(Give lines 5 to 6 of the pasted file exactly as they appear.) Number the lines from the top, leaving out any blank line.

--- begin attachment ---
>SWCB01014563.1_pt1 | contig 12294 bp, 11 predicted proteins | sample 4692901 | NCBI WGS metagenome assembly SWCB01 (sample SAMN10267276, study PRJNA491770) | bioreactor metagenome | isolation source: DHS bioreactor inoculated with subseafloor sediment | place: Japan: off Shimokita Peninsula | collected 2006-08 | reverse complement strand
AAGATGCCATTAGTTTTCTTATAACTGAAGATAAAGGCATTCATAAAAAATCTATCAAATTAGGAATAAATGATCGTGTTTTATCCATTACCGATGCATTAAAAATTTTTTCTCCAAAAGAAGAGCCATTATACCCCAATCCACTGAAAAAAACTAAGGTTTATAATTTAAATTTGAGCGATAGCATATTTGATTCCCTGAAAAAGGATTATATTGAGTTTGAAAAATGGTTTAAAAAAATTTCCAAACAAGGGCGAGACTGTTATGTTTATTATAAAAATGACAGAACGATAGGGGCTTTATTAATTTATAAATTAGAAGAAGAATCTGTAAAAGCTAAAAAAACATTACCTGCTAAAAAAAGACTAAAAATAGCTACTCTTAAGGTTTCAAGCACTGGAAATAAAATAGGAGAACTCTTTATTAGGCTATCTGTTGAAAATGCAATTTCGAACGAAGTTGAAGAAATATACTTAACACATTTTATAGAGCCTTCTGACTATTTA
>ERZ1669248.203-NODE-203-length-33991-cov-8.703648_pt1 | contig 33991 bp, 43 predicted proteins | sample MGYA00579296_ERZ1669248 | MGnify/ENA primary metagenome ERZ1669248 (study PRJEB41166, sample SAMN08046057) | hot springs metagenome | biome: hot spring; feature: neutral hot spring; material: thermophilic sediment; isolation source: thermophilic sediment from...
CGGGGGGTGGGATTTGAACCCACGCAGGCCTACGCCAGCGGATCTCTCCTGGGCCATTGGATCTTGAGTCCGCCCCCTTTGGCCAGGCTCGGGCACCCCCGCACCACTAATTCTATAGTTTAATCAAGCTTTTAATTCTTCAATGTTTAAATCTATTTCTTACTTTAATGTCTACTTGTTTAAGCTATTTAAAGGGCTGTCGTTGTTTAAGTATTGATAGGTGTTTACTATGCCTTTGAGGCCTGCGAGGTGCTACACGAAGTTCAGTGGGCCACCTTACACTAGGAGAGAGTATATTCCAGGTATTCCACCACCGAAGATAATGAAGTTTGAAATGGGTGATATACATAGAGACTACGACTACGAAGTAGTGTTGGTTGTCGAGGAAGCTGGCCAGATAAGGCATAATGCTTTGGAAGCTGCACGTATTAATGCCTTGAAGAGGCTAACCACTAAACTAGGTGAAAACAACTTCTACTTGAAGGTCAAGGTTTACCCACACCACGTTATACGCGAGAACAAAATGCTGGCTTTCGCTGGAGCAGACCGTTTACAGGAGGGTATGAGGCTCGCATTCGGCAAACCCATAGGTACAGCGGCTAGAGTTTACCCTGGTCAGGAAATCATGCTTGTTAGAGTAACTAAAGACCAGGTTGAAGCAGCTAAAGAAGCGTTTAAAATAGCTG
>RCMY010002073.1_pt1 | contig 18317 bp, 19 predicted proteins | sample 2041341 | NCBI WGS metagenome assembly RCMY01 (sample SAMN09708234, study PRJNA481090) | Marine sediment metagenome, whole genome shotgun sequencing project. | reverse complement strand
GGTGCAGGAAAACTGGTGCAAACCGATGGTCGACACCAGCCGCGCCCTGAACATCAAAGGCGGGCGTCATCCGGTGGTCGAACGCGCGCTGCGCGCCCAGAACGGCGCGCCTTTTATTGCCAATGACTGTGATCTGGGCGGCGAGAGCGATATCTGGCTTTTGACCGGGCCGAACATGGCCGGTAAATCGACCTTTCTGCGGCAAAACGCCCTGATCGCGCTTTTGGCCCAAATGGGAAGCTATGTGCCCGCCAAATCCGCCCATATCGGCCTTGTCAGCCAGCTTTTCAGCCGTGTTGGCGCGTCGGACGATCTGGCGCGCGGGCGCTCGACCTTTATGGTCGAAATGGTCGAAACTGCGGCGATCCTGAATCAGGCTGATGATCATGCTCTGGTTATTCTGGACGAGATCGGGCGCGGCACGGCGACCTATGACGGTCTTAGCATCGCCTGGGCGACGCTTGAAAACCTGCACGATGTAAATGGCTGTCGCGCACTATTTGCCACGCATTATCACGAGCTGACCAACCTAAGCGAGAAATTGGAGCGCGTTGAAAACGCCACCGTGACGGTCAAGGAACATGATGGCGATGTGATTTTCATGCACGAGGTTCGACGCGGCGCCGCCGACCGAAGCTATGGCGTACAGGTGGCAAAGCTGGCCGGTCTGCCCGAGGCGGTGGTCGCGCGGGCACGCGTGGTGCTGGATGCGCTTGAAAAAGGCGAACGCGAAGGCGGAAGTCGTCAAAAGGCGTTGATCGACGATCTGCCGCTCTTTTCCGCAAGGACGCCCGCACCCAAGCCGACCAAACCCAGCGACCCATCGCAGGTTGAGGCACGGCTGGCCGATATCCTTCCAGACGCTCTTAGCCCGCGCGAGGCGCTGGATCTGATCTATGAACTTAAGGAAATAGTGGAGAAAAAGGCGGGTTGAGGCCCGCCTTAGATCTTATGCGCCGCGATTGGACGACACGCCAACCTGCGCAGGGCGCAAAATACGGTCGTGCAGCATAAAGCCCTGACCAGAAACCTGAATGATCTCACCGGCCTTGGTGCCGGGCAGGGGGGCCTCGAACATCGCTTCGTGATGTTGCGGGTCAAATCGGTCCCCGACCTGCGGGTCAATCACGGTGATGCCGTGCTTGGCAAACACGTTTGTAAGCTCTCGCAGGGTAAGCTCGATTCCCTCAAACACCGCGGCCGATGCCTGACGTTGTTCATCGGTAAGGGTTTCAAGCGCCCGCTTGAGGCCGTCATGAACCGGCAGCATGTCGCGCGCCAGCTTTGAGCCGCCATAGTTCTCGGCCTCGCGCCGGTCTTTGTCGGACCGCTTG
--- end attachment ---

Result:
>RCMY010002073.1_pt1 | contig 18317 bp, 19 predicted proteins | sample 2041341 | NCBI WGS metagenome assembly RCMY01 (sample SAMN09708234, study PRJNA481090) | Marine sediment metagenome, whole genome shotgun sequencing project. | reverse complement strand
GGTGCAGGAAAACTGGTGCAAACCGATGGTCGACACCAGCCGCGCCCTGAACATCAAAGGCGGGCGTCATCCGGTGGTCGAACGCGCGCTGCGCGCCCAGAACGGCGCGCCTTTTATTGCCAATGACTGTGATCTGGGCGGCGAGAGCGATATCTGGCTTTTGACCGGGCCGAACATGGCCGGTAAATCGACCTTTCTGCGGCAAAACGCCCTGATCGCGCTTTTGGCCCAAATGGGAAGCTATGTGCCCGCCAAATCCGCCCATATCGGCCTTGTCAGCCAGCTTTTCAGCCGTGTTGGCGCGTCGGACGATCTGGCGCGCGGGCGCTCGACCTTTATGGTCGAAATGGTCGAAACTGCGGCGATCCTGAATCAGGCTGATGATCATGCTCTGGTTATTCTGGACGAGATCGGGCGCGGCACGGCGACCTATGACGGTCTTAGCATCGCCTGGGCGACGCTTGAAAACCTGCACGATGTAAATGGCTGTCGCGCACTATTTGCCACGCATTATCACGAGCTGACCAACCTAAGCGAGAAATTGGAGCGCGTTGAAAACGCCACCGTGACGGTCAAGGAACATGATGGCGATGTGATTTTCATGCACGAGGTTCGACGCGGCGCCGCCGACCGAAGCTATGGCGTACAGGTGGCAAAGCTGGCCGGTCTGCCCGAGGCGGTGGTCGCGCGGGCACGCGTGGTGCTGGATGCGCTTGAAAAAGGCGAACGCGAAGGCGGAAGTCGTCAAAAGGCGTTGATCGACGATCTGCCGCTCTTTTCCGCAAGGACGCCCGCACCCAAGCCGACCAAACCCAGCGACCCATCGCAGGTTGAGGCACGGCTGGCCGATATCCTTCCAGACGCTCTTAGCCCGCGCGAGGCGCTGGATCTGATCTATGAACTTAAGGAAATAGTGGAGAAAAAGGCGGGTTGAGGCCCGCCTTAGATCTTATGCGCCGCGATTGGACGACACGCCAACCTGCGCAGGGCGCAAAATACGGTCGTGCAGCATAAAGCCCTGACCAGAAACCTGAATGATCTCACCGGCCTTGGTGCCGGGCAGGGGGGCCTCGAACATCGCTTCGTGATGTTGCGGGTCAAATCGGTCCCCGACCTGCGGGTCAATCACGGTGATGCCGTGCTTGGCAAACACGTTTGTAAGCTCTCGCAGGGTAAGCTCGATTCCCTCAAACACCGCGGCCGATGCCTGACGTTGTTCATCGGTAAGGGTTTCAAGCGCCCGCTTGAGGCCGTCATGAACCGGCAGCATGTCGCGCGCCAGCTTTGAGCCGCCATAGTTCTCGGCCTCGCGCCGGTCTTTGTCGGACCGCTTG